We were out of milk this morning (I began this one yesterday, so Saturday) and the grocery store is a straight 1.1 miles away from our little abode, so I got the crazy idea to combine shopping with my morning exercise. I looped my two earth-friendly grocery bags through each arm, one green and one cardboard-brown, snapped on my shuffle, and began my strut toward victory. I looked like a haughty lady going to lunch-- swiveling my hips this way and that while making sure that both arms were at a 90 degree angle and my designer bags dangled in the perfect nook of my elbow joint. I was wearing my workout gear, but the mismatched bags, greasy hair, and squinty, determined eyes probably made me look just a notch better than my earlier "Homeless Harriet" digs. I am all for recycling--we had to memorize a song in first grade called "Reduce, Reuse, Recycle." Thanks to my Great-Lakes-Wildlife-loving elementary school teachers, I was taught to be "Green" long before Leo Dicaprio owned a hybrid, and throwing eggshells and rotting food in your back yard was "Hip." However, I really struggle with the whole reusable bag thing. On a normal shopping day I have to drag my toddler out of the car and be certain she doesn't break her head while doing acrobatics in the grocery cart--how can I keep track of bags? Today I didn't have a cart of course (I had to be able to CARRY these things home) so I just walked around with the bags in my right hand, and a small handle-basket in my left--So no one would think I was stealing or being sneaky. Do you have to flatten the bags until you get into the checkout line?
I filled the basket with two half gallons of milk, four cartons of blueberries (my husband and child are OBSESSED with the blue gems), two cartons of strawberries, Bryers vanilla ice cream, whipped cream (the big can), angel food cake, a cooking magazine, and a bundle of asparagus. I asked the bag boy to try to make them as even as possible, "Because, ehem, I was WALKING home." He looked at me as if to say "Dozens of people walk home from here every single day, what makes YOU so special?" I guess the journey home was getting to my head. At first I held the bags in each hand swaying just inches from the pavement, that was too hard, and I couldn't go very fast, so I hoisted the bags over each shoulder being careful to face the ice cream AWAY from morning sun hitting my back. But the strain on my shoulders was too much, so with the straps still on each shoulder, I swooped my arms around each bag to have a little more support on the bottom and sides. I looked like someone imitating a large ape.
Two-hundred yards away from the grocery store was a familiar face sitting in the shade of a bus-stop right beside the large Veterans Hospital. I have passed him many times but usually with my toddler in a stroller. "Bum." I thought to myself as I had all those times before. He has a grand white beard that could pass for Merlin, or What's-His-Face from Lord of the Rings, Gandalf? A worn camping pack and sport bag screamed "I'm Homeless." As I walked passed him this time, something told me to turn around. "What am I supposed to say? What do I have to offer him?" I asked myself. "You have strawberries. Uh, strawberries? No, that's silly." But my gut was telling me that no matter how strange, I needed to turn around and offer the man a package of strawberries. I flipped around and approached the white-bearded man. "Hello Sir," I said politely, "Hello, good morning," he replied. I stammered, "Uh, would you like a package of strawberries?" He gave me a twisted-nose glance in questioning. "It's looking to be a hot day, and I just got them from the grocery store, I thought they might be nice to eat," I explained feeling very awkward. He paused a moment, and looked up at me with a hand shading the sun from his eyes. He checked my eyes as if to say, you are really serious, aren't you? "Yeah, sure, I'll take some strawberries." I was relieved and fished out the package from the green bag and asked him if he was a veteran. He said yes; he served in the Army state-side during Viet Nam. "My dad was in Cape Canaveral during Viet Nam with the Navy," I offered. His face lit up, "Oh great," he said. He looked away and seemed at a loss for words. "Well, anyway, I hope you enjoy those strawberries, and thanks for your service," I said. We waved goodbye, and I walked home feeling very humbled.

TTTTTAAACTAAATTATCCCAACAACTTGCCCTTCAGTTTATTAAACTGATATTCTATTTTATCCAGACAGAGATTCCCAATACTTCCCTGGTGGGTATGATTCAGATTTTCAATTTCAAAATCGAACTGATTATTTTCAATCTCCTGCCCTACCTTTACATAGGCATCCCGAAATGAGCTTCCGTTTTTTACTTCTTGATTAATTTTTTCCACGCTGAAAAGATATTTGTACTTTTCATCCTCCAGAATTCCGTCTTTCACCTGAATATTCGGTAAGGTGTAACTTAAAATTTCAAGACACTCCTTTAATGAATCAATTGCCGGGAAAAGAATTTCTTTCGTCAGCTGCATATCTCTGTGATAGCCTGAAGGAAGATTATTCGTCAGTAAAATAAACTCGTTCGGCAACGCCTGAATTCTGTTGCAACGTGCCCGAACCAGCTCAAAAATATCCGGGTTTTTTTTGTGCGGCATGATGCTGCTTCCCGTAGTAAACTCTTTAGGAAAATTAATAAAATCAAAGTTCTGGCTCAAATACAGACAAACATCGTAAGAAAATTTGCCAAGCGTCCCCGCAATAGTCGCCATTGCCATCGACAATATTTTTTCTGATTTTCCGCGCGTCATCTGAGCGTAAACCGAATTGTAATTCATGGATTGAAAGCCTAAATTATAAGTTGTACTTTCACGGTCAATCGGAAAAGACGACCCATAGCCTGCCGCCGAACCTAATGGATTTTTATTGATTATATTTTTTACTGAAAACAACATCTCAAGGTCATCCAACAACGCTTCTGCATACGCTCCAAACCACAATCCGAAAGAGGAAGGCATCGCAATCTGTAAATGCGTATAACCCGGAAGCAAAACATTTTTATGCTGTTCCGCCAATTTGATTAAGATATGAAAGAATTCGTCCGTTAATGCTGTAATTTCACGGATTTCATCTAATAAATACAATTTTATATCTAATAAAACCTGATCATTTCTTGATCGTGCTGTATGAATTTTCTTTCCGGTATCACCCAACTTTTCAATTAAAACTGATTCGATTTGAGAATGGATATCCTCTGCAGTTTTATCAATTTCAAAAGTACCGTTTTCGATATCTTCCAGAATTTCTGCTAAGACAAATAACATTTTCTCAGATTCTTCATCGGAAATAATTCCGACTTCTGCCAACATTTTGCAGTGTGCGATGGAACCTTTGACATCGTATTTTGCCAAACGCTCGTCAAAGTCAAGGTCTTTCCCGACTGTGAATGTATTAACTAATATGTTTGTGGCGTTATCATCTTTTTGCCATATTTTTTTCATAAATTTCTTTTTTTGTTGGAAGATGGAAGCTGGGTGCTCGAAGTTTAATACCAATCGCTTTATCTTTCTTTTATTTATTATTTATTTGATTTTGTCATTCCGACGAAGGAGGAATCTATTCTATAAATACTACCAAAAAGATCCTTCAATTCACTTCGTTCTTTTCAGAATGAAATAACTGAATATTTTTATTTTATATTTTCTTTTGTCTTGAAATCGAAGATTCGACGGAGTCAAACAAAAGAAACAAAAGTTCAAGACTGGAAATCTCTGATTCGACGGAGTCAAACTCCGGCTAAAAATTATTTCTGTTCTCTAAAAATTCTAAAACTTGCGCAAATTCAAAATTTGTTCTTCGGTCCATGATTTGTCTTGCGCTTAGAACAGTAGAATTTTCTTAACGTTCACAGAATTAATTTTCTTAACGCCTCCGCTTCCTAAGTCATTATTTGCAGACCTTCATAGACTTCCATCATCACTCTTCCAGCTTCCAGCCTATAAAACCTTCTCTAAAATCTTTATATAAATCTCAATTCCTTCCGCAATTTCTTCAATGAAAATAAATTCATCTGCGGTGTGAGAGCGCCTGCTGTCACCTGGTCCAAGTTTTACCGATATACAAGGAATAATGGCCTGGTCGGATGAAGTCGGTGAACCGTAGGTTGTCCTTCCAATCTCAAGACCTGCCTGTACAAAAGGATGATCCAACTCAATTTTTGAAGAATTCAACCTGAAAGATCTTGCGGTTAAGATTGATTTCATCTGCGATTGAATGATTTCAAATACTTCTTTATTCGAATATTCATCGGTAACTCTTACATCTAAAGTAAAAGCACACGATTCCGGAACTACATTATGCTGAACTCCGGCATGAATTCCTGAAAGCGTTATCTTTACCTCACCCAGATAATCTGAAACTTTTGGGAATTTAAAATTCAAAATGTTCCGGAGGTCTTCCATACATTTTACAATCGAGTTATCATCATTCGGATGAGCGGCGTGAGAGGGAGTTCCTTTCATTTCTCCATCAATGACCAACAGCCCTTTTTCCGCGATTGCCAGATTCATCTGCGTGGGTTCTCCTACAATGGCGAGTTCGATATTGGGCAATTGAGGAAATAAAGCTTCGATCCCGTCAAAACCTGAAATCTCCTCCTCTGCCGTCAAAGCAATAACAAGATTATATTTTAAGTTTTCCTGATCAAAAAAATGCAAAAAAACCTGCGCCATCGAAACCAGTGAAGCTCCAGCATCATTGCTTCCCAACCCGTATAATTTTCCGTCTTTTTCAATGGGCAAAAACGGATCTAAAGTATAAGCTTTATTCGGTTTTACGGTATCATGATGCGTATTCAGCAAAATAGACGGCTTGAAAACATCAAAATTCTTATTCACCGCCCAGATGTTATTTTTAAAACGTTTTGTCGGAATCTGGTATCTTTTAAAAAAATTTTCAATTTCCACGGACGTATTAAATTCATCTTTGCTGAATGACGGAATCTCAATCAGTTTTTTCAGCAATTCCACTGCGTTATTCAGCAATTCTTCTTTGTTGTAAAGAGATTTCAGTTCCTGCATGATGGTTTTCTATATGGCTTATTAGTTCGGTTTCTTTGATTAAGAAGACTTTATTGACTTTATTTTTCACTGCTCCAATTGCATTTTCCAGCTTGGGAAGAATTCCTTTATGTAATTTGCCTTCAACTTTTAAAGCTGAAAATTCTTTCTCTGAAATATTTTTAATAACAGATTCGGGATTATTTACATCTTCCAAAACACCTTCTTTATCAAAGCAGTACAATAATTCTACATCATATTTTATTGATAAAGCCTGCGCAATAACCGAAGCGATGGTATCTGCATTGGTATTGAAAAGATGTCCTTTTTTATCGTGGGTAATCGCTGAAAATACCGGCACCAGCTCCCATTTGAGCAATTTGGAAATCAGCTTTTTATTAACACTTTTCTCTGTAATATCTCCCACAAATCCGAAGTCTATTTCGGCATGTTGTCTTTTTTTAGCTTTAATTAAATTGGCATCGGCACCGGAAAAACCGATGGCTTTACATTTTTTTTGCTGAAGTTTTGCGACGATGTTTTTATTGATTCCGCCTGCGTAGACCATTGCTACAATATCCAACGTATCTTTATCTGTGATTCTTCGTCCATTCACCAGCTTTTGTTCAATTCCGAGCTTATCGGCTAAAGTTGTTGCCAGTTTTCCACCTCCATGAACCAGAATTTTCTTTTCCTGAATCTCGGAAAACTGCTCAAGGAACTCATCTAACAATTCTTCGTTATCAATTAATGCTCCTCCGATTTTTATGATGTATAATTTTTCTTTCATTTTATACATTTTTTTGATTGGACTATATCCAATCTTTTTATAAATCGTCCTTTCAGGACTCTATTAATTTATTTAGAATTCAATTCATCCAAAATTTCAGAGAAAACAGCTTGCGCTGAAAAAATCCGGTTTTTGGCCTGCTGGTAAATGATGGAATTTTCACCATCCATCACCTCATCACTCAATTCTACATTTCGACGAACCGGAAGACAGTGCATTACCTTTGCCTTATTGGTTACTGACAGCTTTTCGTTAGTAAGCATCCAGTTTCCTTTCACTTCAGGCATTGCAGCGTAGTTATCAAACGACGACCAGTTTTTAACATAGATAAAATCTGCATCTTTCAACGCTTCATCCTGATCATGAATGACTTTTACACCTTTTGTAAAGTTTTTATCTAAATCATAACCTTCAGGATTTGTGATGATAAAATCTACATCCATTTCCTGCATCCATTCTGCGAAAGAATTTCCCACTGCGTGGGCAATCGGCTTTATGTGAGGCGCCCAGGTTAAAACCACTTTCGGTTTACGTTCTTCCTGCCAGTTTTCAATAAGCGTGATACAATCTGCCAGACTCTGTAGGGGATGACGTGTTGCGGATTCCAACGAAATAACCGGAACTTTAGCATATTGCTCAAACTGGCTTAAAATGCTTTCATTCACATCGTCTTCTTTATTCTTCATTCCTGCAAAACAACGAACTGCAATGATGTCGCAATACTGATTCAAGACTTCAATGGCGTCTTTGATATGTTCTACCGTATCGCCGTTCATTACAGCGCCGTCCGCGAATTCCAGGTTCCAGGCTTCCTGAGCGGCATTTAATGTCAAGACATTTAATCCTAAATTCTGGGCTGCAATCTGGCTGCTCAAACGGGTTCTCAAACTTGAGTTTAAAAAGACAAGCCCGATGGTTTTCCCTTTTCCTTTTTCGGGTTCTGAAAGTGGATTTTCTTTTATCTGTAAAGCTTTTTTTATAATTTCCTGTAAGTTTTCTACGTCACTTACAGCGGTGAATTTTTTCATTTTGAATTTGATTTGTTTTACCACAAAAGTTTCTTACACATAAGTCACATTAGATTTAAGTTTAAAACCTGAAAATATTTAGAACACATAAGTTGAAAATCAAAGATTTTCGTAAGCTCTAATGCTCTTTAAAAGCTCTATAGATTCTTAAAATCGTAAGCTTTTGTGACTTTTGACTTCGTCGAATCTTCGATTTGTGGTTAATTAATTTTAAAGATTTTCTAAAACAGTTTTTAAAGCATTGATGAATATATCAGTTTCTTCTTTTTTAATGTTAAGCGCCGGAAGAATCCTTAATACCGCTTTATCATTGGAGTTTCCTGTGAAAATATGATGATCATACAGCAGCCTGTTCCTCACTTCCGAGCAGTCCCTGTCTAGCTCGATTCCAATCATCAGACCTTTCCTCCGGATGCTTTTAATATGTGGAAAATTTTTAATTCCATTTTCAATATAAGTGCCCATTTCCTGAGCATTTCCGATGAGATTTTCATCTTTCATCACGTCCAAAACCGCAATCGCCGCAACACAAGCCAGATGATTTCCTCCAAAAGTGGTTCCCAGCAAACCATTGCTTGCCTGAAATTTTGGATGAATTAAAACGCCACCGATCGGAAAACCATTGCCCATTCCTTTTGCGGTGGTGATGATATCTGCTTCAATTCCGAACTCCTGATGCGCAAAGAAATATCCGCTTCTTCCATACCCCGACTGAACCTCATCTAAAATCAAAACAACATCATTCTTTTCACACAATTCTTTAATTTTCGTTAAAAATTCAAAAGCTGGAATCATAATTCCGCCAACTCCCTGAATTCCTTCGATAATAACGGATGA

I do not tell this story to be vain or to portray myself as an AMAzing person, rather, it is to illustrate the opposite. So often I have judged this man assuming he was a crazy vagabond with his life in the ditch--literally. I am glad that this time I actually listened to my better-self. I have joked a lot about how people see me as I exercise and go about my life. I may appear as a let-herself-go-slob to many, but those who take the time to talk to me understand that I am a mother, and a wife, and a person--just trying to do my best. If I had passed this man again I would have put him back into the "Bum" folder of my mind. But we are quite the same: people, judged, with stories, and trying to make the best with what we've got.